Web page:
Interviewer: Right. Because it’s going to affect the narrative, the actual science.
Rosalyn LaPier: Absolutely. Yeah. Yeah. So in that particular book, for some of us, when we read that, his book, we love the chapter on grass because we’re just like, “Oh! This is it! This is really explaining what’s going on here.”
Rosalyn LaPier: And really getting down to the nitty-gritty of why there’s these relationships occurring. Sometimes people who are just pure like humanities historians folks . . .
Rosalyn LaPier: . . . they’re just like, “Oh my God, that chapter on grass! I can’t stand it!” [Laughing.]
Interviewer: It makes me, it totally made me think of the analogy of like, Moby Dick, and my husband loves that book, some people do not like that book. And he loves the chapter on like, like whaling, they go through like, like, how does this work? Like how, how, you know, how do you actually do . . .
Rosalyn LaPier: All the minutiae. The minutiae.
Interviewer: Right. And he actually really enjoys that, and there’s a very, I think, a very scientific categorization in that book, or in that chapter, that, I never read it, but you know . . .
Rosalyn LaPier: Yes yes.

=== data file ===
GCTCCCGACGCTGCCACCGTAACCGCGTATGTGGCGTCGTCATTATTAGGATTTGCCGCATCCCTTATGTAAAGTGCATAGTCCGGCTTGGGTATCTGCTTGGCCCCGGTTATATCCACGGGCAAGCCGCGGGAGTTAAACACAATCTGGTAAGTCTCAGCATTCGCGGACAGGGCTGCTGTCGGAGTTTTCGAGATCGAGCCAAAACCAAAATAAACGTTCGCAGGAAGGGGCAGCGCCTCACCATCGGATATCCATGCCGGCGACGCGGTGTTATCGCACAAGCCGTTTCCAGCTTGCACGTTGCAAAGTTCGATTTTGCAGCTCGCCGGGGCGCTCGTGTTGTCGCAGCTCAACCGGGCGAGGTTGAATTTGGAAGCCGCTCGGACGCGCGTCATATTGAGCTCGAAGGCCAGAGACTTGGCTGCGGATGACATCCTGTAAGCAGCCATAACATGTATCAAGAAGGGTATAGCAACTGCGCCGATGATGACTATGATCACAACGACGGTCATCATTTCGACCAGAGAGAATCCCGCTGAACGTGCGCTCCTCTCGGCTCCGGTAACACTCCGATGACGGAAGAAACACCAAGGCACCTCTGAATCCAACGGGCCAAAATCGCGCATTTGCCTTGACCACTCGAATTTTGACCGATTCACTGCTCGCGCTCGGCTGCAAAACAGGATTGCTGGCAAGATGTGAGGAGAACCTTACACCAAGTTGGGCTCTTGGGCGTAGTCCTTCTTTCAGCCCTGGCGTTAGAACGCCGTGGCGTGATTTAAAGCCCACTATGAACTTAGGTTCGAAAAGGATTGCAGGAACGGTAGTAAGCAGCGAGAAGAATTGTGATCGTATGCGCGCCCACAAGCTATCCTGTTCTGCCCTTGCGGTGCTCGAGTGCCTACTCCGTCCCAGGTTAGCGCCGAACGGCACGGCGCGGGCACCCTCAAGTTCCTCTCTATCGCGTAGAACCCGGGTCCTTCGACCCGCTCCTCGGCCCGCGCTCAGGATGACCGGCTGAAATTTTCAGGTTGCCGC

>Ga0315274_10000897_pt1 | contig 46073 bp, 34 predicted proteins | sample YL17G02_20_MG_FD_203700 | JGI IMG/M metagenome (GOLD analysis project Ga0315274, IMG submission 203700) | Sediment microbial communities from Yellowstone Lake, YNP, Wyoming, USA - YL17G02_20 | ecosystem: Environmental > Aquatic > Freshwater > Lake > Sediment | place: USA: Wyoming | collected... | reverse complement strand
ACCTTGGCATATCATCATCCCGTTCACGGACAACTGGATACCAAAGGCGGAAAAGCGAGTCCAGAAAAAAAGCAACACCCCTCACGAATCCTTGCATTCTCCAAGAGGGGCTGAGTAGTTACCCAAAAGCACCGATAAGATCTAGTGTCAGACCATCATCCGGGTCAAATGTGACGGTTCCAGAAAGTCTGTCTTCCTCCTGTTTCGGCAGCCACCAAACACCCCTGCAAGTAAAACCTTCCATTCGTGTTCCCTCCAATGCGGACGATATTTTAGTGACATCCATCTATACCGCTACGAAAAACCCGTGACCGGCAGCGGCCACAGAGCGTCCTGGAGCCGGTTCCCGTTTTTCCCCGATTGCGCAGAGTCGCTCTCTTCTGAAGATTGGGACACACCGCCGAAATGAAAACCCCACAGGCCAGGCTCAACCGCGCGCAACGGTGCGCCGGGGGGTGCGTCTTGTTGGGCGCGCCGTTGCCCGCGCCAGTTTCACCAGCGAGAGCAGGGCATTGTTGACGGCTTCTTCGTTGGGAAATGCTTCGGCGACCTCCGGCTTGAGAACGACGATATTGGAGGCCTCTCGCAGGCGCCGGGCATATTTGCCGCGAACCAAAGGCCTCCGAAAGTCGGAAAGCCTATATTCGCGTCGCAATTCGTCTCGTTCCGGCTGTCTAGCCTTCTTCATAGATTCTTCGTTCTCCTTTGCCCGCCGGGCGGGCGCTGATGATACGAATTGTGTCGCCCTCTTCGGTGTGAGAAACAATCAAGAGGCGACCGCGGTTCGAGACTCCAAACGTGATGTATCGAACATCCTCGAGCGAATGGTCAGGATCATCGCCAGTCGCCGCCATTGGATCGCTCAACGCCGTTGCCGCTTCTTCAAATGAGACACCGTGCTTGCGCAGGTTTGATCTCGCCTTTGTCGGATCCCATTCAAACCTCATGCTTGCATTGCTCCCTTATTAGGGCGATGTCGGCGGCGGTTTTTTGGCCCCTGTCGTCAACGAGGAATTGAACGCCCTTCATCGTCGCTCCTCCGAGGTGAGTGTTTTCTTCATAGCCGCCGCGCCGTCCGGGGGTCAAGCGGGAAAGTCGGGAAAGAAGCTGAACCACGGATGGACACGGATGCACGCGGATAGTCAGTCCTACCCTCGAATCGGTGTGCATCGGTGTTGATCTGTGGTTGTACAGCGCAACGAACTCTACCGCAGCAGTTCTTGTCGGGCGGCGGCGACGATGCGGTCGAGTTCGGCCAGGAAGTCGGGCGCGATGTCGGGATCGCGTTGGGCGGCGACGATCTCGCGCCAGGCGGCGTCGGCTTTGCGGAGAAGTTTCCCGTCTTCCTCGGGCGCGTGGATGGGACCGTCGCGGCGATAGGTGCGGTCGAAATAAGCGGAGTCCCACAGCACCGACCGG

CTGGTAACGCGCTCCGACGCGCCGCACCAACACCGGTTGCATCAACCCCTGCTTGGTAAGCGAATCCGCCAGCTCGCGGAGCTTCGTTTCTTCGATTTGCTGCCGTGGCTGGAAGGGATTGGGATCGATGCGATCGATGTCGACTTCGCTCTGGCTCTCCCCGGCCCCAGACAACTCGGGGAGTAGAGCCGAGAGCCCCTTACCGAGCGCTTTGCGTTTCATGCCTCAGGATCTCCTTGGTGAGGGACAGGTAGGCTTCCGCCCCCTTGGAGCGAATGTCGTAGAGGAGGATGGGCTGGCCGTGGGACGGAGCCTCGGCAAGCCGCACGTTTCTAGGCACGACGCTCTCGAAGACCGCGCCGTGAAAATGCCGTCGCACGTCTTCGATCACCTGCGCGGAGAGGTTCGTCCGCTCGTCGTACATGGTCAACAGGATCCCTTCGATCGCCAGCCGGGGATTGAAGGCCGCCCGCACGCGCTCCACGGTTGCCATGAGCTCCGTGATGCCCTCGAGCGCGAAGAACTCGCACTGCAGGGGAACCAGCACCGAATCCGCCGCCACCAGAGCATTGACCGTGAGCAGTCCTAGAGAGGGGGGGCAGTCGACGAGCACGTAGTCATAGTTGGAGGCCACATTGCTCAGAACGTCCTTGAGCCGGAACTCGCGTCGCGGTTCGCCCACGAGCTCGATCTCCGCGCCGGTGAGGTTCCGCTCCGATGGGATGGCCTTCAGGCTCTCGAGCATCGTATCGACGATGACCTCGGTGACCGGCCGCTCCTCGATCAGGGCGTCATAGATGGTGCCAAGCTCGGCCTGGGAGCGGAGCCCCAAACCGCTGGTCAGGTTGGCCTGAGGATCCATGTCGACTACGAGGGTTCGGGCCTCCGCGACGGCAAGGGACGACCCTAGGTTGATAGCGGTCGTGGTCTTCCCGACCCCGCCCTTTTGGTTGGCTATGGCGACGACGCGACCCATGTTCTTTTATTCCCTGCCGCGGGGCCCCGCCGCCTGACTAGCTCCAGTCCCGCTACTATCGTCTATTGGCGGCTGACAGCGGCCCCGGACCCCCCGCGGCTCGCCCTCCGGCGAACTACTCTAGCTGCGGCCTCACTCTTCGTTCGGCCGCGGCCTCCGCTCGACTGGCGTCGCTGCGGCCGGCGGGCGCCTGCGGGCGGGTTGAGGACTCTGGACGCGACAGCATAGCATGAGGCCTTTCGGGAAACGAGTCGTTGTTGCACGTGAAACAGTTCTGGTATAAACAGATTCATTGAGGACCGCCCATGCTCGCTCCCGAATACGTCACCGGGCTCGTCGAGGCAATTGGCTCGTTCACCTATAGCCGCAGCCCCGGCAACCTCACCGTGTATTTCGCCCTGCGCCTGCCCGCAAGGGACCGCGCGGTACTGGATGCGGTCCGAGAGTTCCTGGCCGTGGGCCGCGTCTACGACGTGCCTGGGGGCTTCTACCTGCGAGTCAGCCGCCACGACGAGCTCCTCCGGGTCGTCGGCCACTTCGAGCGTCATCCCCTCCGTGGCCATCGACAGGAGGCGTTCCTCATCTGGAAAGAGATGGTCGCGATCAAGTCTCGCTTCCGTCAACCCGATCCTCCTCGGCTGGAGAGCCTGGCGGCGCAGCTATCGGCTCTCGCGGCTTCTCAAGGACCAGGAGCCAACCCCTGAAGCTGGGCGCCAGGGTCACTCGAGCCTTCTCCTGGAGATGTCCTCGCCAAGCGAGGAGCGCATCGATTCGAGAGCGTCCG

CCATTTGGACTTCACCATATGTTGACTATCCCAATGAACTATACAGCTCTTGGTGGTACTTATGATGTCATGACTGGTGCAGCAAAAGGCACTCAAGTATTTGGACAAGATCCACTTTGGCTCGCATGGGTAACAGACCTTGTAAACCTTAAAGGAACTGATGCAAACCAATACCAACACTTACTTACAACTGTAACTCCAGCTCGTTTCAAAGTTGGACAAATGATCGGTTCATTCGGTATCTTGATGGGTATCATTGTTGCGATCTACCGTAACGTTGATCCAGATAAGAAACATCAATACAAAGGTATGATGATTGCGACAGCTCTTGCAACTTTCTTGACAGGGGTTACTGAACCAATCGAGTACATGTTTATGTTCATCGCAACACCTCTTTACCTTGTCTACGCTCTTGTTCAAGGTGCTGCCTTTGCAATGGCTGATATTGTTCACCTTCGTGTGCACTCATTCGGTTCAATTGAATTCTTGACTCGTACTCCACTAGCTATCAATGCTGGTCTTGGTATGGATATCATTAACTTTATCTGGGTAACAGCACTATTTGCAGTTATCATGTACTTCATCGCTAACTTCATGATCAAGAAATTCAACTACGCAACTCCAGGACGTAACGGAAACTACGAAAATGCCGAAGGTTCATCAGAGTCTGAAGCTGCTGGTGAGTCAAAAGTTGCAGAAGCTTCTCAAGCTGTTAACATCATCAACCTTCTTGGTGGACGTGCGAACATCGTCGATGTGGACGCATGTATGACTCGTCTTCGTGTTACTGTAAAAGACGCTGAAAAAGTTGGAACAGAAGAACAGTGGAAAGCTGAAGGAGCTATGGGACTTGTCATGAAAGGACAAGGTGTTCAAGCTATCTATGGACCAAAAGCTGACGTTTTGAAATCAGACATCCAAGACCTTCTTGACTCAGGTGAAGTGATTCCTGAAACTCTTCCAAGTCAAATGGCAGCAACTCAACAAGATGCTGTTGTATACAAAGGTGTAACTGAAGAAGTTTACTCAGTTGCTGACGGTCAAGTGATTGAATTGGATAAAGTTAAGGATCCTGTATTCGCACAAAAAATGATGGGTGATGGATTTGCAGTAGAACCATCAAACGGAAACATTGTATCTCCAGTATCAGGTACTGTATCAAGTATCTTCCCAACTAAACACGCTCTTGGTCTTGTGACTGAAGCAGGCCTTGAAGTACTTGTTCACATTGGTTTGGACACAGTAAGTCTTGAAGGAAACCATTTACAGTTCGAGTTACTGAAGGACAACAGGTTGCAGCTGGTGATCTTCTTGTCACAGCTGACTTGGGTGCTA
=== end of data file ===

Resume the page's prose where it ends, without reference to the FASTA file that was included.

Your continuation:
Interviewer: He told me. There’s also that book called Cod. Do you know it?
Rosalyn LaPier: Yes, yes.
Interviewer: And it’s a, yeah, it’s like the history of cod, and there’s a lot of science in there about like, how did this work, who actually used the cod, how did the cod, you know, what was their life cycle, all that kind of stuff. And I think it’s really interesting that you bring that up, that when you are studying history, or really, honestly, if you’re studying anything, there is an ounce of science that you kind of have to understand to tell the entire story. Or, do, I don’t know, I guess you don’t have to, but it helps.
Rosalyn LaPier: Yes, yes. Absolutely.
Rosalyn LaPier: Yeah.
[♪ Janelle Monae singing Wondaland ♪]
♪ Early late at night
♪ I wander off into a land
♪ You can go, but you mustn’t tell a soul
♪ There’s a world inside
♪ Where dreamers meet each other
Interviewer: Then what are you doing now, what is your current work?